Wednesday, September 3, 2008

Painting Bird Houses

I often get the question, "Should I paint my bird houses?"

I have nothing against painted bird houses. If you use pine you almost have to paint if you want your masterpiece to last any length of time. I never paint mine. I always build with cedar. Cedar will gray up like a barn and last many years. Many bird houses I see on store shelves are decorative creations that may not ever see the back yard. Many will not attract a cavity nesting bird anyway.

In this age of planned unit developments most cavity nesting birds are not too picky. They are just happy to find a hole to live in. If you study bird house plans and then study birds you will discover that birds have never read the books and have no idea how to act. They will often not nest in the box that is custom designed just for them. On the other hand they may nest in the box that is not at all suited for them.
I find that several species of cavity nesters will move into my bluebird houses. It really depends more on where I place the box than cavity or hole size.
All paint contains chemicals. If you must paint, only paint the exterior. Never paint the interior. Do not use pressure treated wood to build nesting boxes.

Monday, June 11, 2007

Bird Feeding--Fun&Easy

By Jill Gleeson - For the CDT
If a bird in hand is worth two in the bush, a yard full of winged creatures is priceless.
The melody of birdsong in the morning, the sight of brightly hued, feathered friends in flight for many is supremely satisfying.
They should help ensure "a wonderful time in your backyard every day," said Joe Kosack, Pennsylvania Game Commission wildlife conservation education specialist.
But while it may seem an easy proposition attracting birds to your property (if you feed them, they will come), there are some simple guidelines to follow.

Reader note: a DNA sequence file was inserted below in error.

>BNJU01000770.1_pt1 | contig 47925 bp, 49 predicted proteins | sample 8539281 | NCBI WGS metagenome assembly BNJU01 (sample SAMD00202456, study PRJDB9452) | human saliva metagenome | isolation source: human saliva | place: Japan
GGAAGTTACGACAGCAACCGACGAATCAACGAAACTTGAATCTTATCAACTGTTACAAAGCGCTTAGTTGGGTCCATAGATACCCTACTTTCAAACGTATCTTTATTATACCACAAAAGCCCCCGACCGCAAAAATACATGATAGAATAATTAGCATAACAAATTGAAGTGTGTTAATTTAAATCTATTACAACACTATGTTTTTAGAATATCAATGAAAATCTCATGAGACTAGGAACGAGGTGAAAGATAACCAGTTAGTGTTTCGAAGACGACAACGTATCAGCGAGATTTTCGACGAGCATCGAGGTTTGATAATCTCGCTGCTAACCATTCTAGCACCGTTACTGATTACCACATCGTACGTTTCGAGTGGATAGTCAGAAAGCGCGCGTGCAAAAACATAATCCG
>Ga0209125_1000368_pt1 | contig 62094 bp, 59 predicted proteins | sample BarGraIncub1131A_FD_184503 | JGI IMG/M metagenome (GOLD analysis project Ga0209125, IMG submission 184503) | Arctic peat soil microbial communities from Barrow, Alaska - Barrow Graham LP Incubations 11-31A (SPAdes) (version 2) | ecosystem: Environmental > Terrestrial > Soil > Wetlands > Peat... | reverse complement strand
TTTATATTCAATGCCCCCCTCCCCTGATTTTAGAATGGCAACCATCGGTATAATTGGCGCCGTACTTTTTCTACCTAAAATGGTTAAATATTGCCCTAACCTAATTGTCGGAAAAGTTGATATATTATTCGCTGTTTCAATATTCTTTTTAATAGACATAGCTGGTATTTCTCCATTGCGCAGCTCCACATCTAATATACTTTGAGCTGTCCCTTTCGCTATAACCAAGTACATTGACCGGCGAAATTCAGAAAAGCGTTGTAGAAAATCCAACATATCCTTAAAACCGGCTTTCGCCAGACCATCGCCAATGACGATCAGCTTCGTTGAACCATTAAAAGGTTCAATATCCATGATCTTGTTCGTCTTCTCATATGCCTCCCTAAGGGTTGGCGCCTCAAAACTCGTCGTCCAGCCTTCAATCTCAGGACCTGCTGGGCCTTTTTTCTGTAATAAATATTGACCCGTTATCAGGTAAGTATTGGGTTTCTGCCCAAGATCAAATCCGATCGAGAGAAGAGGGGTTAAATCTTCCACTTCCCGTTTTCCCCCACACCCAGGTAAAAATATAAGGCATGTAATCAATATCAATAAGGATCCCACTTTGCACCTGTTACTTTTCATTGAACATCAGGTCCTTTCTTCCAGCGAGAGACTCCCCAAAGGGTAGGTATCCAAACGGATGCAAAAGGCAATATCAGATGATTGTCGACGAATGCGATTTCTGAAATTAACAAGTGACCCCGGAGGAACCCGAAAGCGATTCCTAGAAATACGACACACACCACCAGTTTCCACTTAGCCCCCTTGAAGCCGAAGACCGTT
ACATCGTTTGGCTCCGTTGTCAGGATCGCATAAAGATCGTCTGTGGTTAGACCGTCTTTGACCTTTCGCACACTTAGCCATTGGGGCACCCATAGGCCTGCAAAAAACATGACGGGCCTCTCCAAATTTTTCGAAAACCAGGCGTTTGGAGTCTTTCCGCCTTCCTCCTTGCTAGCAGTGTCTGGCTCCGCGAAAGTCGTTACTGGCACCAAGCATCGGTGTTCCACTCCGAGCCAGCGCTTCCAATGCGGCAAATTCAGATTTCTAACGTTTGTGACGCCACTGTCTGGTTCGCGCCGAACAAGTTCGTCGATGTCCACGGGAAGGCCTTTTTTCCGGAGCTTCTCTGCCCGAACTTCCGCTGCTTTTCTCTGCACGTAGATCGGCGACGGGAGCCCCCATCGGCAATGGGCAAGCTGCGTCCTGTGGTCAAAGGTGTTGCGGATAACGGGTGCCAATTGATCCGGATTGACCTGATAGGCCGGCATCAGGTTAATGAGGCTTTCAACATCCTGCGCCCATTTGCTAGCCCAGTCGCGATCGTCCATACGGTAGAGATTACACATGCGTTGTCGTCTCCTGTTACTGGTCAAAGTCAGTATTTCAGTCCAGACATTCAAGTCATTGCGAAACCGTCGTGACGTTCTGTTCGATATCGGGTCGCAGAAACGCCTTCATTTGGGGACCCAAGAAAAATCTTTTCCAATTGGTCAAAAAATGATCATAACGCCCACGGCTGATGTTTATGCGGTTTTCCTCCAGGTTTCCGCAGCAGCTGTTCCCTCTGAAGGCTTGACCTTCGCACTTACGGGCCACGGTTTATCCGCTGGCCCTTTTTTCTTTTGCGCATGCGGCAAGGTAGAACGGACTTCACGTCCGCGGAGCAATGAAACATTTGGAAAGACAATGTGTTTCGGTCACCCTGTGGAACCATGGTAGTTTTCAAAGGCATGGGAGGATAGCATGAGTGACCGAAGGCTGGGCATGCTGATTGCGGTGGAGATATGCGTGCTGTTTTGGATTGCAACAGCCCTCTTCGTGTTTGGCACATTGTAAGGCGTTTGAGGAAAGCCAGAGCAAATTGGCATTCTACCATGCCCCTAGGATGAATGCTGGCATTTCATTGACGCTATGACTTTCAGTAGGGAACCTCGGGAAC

What to feed
While some people are happy to feed any bird on their property, many prefer to feed only colorful songbirds.
If you've found to your displeasure you've attracted starlings and blackbirds with millet and corn, stop using this feed, and try black-oil sunflower seed, which Kosack calls "the all-time, No. 1 bird seed. It probably appeals to 75 percent of the birds that'll come through your yard," including chickadees, nuthatches, tufted titmice and cardinals.
Cardinals eat raisins, too, as do robins and bluebirds. Bluebirds also may be attracted to a shallow tin filled with a combination of sawdust and mealworms.
Millet attracts the mourning dove, though it also is a magnet for house sparrows, blackbirds and grackles.
Interested in attracting woodpeckers to your property?
Try using suet, or smearing peanut butter into tree crevices. In general, however, says Kosack, "You can just about always pull in birds with a combination of suet, black-oil sunflower and thistle. Those three seeds work wonders."
How to feed
Most of the bird feeders available at home-supply stores work quite well.
Still, "a bird doesn't care if it's eating out of a cardboard box or a fancy, miniature house," Kosack said. "If you want to make a designer statement with something like that, it's fine -- but the birds really don't care."
Black-oil sunflower, thistle, suet and white millet can all be thrown on the ground as scratch; black-oil sunflower and thistle also work well in tray or cylindrical feeders. Raisin and nuts can be used in bin feeders; corn-spike feeders may be used for fruit, which can pull in northern orioles, catbirds and woodpeckers. Hummingbird feeders are "not hard to maintain," Kosack said.
Mix four parts water to one part sugar, boil it, let it cool, and then pour it into the feeder.
"But you should change it at least once a week," Kosack cautions, "especially as it get warmer, because it can ferment. And honey will ferment, so you should never use it."
Where to feed
While there are few hard and fast rules to bird feeding, Kosack advises keeping feeders away from windows.